Members of the Yale Police Department are standing by the officer who held African-American student Tahj Blow ’16 at gunpoint on Jan. 24.

The Yale Police Benevolent Association, a union representing roughly 65 patrol officers and detectives in the Yale Police Department, posted a statement in YPD headquarters early last week saying the officer was justified in his decision to draw a gun to Blow, who matched the description of a reported suspect of theft in Trumbull College. YPBA Executive Director Earl Reed said the union was compelled to release a statement because its members felt the general public was too quick to judge the actions of the police officer. Yale College Dean Jonathan Holloway said in a Sunday email to the News that there was nothing for him to say about the YPBA statement.

“The last time I held up a gun, I was investigating a burglary and discovered a Yale student being raped and assaulted,” Reed said. “So, it was a good job that I had it.”

He added that the police officer who held a gun at Blow could not see below Blow’s hands and therefore could not determine if the suspect was armed.

The statement from the YPBA, obtained by the News, also condemned the administration’s handling of the case, specifically referencing an email administrators sent to the Yale community in response to the incident. The YPBA’s statement said the email antagonized the police officer in question and drew unnecessary comparisons to the events in Ferguson, Staten Island and Cleveland.

Holloway, along with University President Peter Salovey and YPD Chief Ronnell Higgins, co-authored the email criticized by the YPBA. Holloway reaffirmed the administration’s statements on the matter.

“I absolutely stand by the decision to join in the statement with the president and chief,” he said.

He added that he does not know where the investigation stands.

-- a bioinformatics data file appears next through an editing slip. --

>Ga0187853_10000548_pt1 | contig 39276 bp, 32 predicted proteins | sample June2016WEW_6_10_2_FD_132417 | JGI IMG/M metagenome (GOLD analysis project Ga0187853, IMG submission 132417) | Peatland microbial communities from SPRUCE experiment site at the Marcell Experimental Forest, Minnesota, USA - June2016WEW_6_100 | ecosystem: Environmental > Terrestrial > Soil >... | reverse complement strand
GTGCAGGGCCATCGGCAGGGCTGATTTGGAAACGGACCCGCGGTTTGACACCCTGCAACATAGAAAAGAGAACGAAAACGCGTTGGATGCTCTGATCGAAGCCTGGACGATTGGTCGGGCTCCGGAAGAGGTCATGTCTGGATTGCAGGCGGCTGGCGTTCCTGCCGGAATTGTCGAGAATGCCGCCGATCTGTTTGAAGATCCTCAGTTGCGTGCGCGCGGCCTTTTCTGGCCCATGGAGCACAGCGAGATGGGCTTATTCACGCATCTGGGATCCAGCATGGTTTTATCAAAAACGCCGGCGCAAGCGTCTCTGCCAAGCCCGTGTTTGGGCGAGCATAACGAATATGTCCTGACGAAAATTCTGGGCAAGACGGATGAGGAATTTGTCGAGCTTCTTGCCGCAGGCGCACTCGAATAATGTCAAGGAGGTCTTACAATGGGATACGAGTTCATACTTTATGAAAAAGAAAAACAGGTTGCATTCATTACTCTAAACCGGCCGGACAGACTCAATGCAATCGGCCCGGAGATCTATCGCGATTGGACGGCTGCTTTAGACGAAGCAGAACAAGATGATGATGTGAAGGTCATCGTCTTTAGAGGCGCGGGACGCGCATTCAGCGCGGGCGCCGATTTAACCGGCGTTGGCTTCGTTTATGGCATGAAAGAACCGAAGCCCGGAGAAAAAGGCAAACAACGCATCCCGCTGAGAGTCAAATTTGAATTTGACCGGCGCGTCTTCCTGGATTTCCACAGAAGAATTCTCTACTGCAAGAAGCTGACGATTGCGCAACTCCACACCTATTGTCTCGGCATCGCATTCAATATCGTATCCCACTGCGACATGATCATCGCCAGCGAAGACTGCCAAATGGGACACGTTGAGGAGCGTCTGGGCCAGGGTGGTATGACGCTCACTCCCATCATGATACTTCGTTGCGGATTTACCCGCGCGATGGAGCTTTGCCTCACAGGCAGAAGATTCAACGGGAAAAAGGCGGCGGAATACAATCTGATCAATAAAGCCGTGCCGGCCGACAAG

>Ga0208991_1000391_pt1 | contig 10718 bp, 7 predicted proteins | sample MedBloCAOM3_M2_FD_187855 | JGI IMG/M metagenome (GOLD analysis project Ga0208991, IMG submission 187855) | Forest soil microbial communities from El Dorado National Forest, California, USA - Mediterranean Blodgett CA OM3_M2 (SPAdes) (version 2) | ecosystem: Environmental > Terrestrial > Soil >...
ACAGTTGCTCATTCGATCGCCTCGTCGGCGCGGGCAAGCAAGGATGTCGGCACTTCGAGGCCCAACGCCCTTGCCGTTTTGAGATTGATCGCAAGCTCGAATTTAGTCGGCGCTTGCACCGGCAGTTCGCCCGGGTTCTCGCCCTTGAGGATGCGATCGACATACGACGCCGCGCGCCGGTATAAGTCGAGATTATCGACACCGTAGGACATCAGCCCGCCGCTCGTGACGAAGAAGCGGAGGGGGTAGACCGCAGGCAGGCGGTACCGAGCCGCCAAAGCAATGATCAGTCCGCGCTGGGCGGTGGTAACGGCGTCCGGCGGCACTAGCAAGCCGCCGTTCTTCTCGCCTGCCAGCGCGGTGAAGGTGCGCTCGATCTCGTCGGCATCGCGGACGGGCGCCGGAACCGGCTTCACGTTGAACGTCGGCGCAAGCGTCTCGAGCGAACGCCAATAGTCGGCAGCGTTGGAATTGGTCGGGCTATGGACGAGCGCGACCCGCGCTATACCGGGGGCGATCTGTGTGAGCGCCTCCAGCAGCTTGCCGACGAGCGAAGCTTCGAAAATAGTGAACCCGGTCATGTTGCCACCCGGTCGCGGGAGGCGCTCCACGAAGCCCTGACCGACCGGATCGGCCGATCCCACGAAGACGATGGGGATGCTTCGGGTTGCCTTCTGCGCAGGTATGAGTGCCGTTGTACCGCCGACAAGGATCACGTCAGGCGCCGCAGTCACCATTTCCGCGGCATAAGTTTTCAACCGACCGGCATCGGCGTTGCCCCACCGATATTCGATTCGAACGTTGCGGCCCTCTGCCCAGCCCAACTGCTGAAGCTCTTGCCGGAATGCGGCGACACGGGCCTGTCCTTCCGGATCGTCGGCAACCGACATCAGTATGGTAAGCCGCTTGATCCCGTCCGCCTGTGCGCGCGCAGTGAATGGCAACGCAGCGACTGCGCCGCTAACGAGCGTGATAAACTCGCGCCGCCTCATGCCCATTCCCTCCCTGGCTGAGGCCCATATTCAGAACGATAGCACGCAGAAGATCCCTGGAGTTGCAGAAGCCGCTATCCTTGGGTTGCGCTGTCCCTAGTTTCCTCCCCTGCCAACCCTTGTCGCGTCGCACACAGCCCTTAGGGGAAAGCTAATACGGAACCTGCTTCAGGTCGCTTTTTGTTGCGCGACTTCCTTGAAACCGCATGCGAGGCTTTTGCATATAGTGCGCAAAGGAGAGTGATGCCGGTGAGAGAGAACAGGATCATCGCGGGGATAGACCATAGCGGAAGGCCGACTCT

Reed said he remains concerned with the lack of support from the Yale community and administration. He said the officer involved with the Blow case has experienced a lack of support, and continued negativity toward the police could further damage morale.

“One of the perils of not supporting cops is that you end up with cops that aren’t proactive,” he said. When police officers fear they will be investigated, he explained, they are less likely to protect themselves in dangerous situations or use a gun when it may be necessary. Having a proactive police force, he said, ensures campus safety.

Controversy over the use of guns on campus comes on the heels of other instances of suspected racial profiling across the country.

In May 2014, Ersula Ore, an African-American professor at Arizona State University was stopped by a campus police officer who, according to eyewitnesses, forced her against a police car and then onto the ground. Ore had been stopped for jay-walking and was charged with four counts of misdemeanor after she hit the officer in alleged self-defense. A statement from ASU on June 28 said an investigation showed no sign of misdemeanor from the police officers, yet activists who started a petition against Ore’s charges on MoveOn.org said that the case was “another instance of racial profiling and police brutality.”

Similar incidents of police officers stopping African-American community members have occurred at Vassar College, UCLA and the University of Michigan in 2014.

On Jan. 28, Blow’s father publicly tweeted a statement his son had made on Facebook regarding the incident. Blow said he did not want the coverage of his events to take precedence over the events of others whose stories do not get shared.

“Their stories matter just as much as mine,” the post said.

Blow has not responded to request for comment since the events of Jan. 24.

Kristi Lockhart, associate research scientist and lecturer in Yale’s Psychology Department, said biases against people of color can occur because the media inflates stereotypes. She said one study found that seven out of 10 stories about young black men in the media are related to crime, and that another study showed people of all races, including African Americans themselves, are more likely to envision a gun in the hands of an unarmed African-American man than an unarmed white man.

Acknowledging the presence of racial biases at Yale is something that people of color must come to terms with, Hershel Holiday ’18 said. Holiday said racial profiling becomes problematic when it is manifested within authorities like the police.

The YPBA was founded in 1988.